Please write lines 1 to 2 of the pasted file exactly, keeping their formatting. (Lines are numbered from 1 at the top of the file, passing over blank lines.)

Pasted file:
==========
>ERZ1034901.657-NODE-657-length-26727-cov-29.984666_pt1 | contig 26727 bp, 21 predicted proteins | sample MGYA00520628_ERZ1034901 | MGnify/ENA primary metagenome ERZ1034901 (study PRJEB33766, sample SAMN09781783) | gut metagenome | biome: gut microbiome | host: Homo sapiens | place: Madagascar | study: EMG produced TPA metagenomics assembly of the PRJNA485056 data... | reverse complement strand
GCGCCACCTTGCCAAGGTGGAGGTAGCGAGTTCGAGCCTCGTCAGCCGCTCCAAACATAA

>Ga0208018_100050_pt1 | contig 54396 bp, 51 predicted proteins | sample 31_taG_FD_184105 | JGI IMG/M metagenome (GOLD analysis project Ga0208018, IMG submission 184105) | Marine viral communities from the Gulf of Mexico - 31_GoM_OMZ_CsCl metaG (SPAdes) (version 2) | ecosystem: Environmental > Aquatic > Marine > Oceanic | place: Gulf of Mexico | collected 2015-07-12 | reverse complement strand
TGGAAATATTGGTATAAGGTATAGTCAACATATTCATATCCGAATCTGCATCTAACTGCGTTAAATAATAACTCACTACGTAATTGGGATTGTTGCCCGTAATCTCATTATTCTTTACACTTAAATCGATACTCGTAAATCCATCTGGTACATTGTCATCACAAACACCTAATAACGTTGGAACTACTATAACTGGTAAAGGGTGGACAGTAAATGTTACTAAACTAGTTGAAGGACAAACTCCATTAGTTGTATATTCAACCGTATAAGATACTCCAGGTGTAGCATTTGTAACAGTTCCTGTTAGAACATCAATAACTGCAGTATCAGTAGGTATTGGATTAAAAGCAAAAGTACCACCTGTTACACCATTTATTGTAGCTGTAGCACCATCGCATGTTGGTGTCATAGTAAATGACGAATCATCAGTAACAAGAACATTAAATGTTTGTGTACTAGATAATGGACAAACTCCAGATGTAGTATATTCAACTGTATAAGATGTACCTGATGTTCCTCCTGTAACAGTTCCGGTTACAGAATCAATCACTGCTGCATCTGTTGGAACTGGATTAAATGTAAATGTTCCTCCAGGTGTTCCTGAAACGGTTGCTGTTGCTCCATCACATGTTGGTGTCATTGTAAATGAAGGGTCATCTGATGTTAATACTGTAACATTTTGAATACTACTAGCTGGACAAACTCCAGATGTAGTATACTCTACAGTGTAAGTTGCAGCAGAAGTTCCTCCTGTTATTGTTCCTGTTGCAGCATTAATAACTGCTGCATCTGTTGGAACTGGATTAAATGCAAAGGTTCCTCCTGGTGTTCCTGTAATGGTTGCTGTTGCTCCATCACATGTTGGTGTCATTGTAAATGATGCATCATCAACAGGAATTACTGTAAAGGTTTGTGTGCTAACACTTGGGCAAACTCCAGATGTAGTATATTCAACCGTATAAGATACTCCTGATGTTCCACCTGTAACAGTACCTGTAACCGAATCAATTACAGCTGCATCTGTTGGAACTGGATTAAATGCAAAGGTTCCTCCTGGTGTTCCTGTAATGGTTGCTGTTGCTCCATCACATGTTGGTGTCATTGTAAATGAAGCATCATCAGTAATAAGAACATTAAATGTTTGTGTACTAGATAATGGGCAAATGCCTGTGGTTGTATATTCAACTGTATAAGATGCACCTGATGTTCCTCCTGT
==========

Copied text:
>ERZ1034901.657-NODE-657-length-26727-cov-29.984666_pt1 | contig 26727 bp, 21 predicted proteins | sample MGYA00520628_ERZ1034901 | MGnify/ENA primary metagenome ERZ1034901 (study PRJEB33766, sample SAMN09781783) | gut metagenome | biome: gut microbiome | host: Homo sapiens | place: Madagascar | study: EMG produced TPA metagenomics assembly of the PRJNA485056 data... | reverse complement strand
GCGCCACCTTGCCAAGGTGGAGGTAGCGAGTTCGAGCCTCGTCAGCCGCTCCAAACATAA